Don’t panic, there are no bicycles involved! We’re talking about cycling with seeds. No clearer? OK, let’s get into it. Seed cycling is one of those trends doing the rounds on Instagram and in other wellness spaces that makes you go… huh? So we’re taking a closer look at what it’s all about, how to try it out for yourself, and if it’s actually worth it.
Seed cycling is a health hack that suggests eating certain seeds could balance hormones by regulating estrogen levels during the first half of your menstrual cycle, and regulating progesterone levels in the latter half. Those who sing its praises say it has helped them with everything from regulating their periods, to reducing troublesome acne, to treating the symptoms of PCOS or endometriosis, to easing menopause symptoms, to improving fertility.
Yup, seeds. Those little things that sometimes appear in your loaf of bread and get stuck in your teeth. Turns out they might be more useful than you thought, although the jury’s out on them right now as there aren’t enough published studies to support the theory. There is, however, some evidence to suggest it could work, thanks to something called lignans in seeds which are thought to block enzymes involved in hormone metabolism.
Sesame and flax seeds have high levels of lignans (approximately 834mg and 294mg per 100g, respectively) which are converted into phytoestrogens that mimic the action of estrogen or stop it in its tracks depending on the dose.
Some studies have found flax seeds could improve cycle regularity and hormone levels, but these effects have been primarily associated with anticancer properties, not menstruation. It is also thought that zinc and vitamin E are important when it comes to reproductive health, but there is no real evidence to suggest that eating seeds is the best way to get these nutrients into your body.
Seed cycling is thought to be beneficial for many health concerns, including irregular cycles, PCOS, menopause and more. If you are thinking of trying it to balance your hormones, it could also have a positive knock-on effect in other areas of your menstrual cycle.
There is some advice out there about using seed cycling for fertility, but you should always take caution when taking fertility advice from unrecognised sources. According to Well+Good, during the follicular phase, you should eat 1-2 tablespoons of flax seeds and pumpkin seeds a day to boost estrogen production. This can help grow the uterine lining and increase your sex drive, too. In the luteal phase, you should switch to 1 tablespoon of sunflower and 1 of sesame seeds each day to boost progesterone production. This can help stabilise your uterine lining and prepare it for a potential baby. This advice would need to be adjusted for each person’s individual cycle. If you would like to try seed cycling with fertility in mind, speak to your doctor about their recommendations.
Advice on seed cycling varies and isn’t always consistent across multiple sources. At its core is the idea that different seeds either promote or hinder the actions of the hormones estrogen and progesterone. In a normal cycle, estrogen is produced during the first 14 days of the follicular phase, your levels of follicle-stimulating hormone (FSH) and luteinizing hormone (LH) increase before ovulation, and estrogen levels drop after ovulation.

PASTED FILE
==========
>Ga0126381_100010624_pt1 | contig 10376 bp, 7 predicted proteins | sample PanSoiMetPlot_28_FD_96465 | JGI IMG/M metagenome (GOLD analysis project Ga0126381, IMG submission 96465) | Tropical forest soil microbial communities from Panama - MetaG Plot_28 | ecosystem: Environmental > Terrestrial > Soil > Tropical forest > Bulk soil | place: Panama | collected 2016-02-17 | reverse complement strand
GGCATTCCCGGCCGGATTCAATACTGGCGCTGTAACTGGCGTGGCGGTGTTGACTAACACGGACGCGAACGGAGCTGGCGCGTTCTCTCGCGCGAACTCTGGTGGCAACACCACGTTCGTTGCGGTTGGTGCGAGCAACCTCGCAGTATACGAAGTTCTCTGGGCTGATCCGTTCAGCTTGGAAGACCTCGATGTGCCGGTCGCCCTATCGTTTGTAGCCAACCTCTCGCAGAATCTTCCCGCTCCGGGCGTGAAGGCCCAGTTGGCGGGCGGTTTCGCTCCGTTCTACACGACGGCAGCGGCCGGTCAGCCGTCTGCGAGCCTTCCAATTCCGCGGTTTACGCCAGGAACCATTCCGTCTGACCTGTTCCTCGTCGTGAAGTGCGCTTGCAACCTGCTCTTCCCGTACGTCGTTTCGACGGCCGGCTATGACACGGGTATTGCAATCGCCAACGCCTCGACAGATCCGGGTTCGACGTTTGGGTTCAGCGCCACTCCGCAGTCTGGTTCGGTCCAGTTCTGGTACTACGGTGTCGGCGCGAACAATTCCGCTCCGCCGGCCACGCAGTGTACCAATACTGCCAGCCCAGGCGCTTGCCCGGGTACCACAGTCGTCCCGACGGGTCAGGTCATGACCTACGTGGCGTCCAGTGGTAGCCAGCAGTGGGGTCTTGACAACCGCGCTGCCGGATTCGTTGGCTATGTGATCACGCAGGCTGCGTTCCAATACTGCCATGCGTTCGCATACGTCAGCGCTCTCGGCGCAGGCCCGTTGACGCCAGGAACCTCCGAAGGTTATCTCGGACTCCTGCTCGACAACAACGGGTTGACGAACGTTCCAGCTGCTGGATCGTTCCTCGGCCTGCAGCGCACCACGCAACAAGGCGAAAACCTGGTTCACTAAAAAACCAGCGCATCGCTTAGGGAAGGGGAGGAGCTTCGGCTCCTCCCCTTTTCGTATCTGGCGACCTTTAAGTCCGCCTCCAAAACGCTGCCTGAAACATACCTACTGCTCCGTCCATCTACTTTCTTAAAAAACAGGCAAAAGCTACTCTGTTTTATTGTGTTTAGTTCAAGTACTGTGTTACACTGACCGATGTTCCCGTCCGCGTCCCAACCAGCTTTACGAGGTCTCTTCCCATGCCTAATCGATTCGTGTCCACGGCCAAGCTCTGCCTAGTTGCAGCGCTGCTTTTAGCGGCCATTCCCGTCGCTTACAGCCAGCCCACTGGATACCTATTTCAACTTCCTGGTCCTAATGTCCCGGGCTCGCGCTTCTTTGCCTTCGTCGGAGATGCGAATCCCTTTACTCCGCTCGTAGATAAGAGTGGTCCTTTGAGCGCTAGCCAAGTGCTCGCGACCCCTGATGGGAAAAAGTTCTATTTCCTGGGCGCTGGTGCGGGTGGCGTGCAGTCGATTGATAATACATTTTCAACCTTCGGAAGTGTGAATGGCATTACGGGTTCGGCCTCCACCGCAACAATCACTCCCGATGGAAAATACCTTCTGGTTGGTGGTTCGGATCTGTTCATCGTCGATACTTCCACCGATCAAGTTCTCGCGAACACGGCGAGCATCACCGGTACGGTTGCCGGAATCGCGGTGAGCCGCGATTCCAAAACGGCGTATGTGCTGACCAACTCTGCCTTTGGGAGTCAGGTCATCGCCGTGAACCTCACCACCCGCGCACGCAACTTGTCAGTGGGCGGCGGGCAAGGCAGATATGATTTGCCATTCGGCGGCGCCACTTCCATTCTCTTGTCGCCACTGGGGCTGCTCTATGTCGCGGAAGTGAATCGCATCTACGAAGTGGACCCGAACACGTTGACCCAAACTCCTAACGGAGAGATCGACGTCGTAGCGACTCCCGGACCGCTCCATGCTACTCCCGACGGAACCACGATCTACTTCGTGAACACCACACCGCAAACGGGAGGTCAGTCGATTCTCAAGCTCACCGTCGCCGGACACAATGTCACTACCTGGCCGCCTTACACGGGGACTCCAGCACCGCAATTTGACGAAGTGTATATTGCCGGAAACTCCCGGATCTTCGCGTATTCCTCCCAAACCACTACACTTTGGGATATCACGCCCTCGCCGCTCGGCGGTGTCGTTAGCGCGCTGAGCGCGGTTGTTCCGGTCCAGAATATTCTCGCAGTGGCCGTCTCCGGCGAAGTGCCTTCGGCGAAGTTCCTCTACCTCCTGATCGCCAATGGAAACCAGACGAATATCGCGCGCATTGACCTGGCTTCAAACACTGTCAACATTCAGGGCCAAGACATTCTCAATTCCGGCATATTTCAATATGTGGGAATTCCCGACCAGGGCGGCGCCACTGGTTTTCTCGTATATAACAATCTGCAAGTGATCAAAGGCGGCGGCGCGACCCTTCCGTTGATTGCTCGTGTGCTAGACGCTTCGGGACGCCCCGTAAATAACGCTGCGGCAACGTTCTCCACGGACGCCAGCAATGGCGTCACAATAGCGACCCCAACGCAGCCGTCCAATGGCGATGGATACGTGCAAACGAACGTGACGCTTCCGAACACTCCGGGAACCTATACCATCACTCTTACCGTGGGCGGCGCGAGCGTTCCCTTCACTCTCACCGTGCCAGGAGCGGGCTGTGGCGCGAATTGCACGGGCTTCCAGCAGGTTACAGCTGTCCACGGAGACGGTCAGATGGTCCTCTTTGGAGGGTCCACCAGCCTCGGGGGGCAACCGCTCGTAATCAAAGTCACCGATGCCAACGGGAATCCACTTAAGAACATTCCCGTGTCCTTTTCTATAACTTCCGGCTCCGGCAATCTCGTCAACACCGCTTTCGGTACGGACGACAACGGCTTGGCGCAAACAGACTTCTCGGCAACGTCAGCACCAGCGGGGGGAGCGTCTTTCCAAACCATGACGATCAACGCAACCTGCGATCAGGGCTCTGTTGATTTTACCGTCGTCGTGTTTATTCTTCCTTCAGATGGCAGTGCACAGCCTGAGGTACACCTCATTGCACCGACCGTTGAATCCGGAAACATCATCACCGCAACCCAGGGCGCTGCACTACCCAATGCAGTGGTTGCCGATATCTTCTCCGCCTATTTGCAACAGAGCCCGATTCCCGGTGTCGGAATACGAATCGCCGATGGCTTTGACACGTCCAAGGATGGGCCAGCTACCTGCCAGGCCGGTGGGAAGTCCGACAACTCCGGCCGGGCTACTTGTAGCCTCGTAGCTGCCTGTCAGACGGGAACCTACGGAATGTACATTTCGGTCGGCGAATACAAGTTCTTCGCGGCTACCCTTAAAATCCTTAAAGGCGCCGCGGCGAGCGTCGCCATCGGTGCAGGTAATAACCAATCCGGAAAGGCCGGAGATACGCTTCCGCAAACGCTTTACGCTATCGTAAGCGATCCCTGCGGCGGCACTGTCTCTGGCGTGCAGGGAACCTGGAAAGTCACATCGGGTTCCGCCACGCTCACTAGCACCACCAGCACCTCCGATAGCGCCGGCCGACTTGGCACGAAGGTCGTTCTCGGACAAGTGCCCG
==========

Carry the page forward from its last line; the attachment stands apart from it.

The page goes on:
During the follicular phase, seed cycling supposedly utilises phytoestrogens (a compound that mimics the action of estrogen) to increase or decrease estrogen and progesterone levels as required. The idea is that this will naturally balance and optimise hormones, and relieve any symptoms that come up as a result of a hormone imbalance.
If you’re curious to give it a try to see if it could help you, the most common method across multiple sources seems to suggest:
If the ‘ground’ part puts you off, know that an article in Scientific American claims it’s perfectly acceptable to chew them or mix them into your smoothie or porridge in the morning, so don’t let that extra step stop you!
There is no research or data out there to say how long it will take before you see benefits. Those who have tried it and reported their own results claim that you could start to see positive changes in your hormones after only a few months of seed cycling.
If you can’t stop eye-rolling and your scepticism is still fully intact now that you’ve reached the end of this article, then perhaps seed cycling isn’t for you. Those who prefer hard data and research may struggle to see the potential benefits of trying seed cycling, but as it simply involves eating a couple of spoonfuls of seeds each day, it’s hard to see where the harm could be.
If nothing else, you may find yourself feeling generally healthier thanks to the abundance of nutrients in seeds. Even if they don’t improve your hormone issues, they could improve your skin, hair and overall health. Downside? Are you there?
If you have any questions about seed cycling, we’re always happy to answer anything that might be on your mind. Or if you have already tried it, we’d love to know if you saw any benefits! Our Full Stop FB group offers a private space to chat and ask questions, or you can DM us on Instagram at @itsyoppie. Don't forget that our personalised menstrual cycle care box covers everything from organic tampons to supplements for bloating (and plenty more!) delivered regularly through your letterbox. All the more time to experiment with chowing down on those nutritious seeds to see if their supposed super-powers will work for you!
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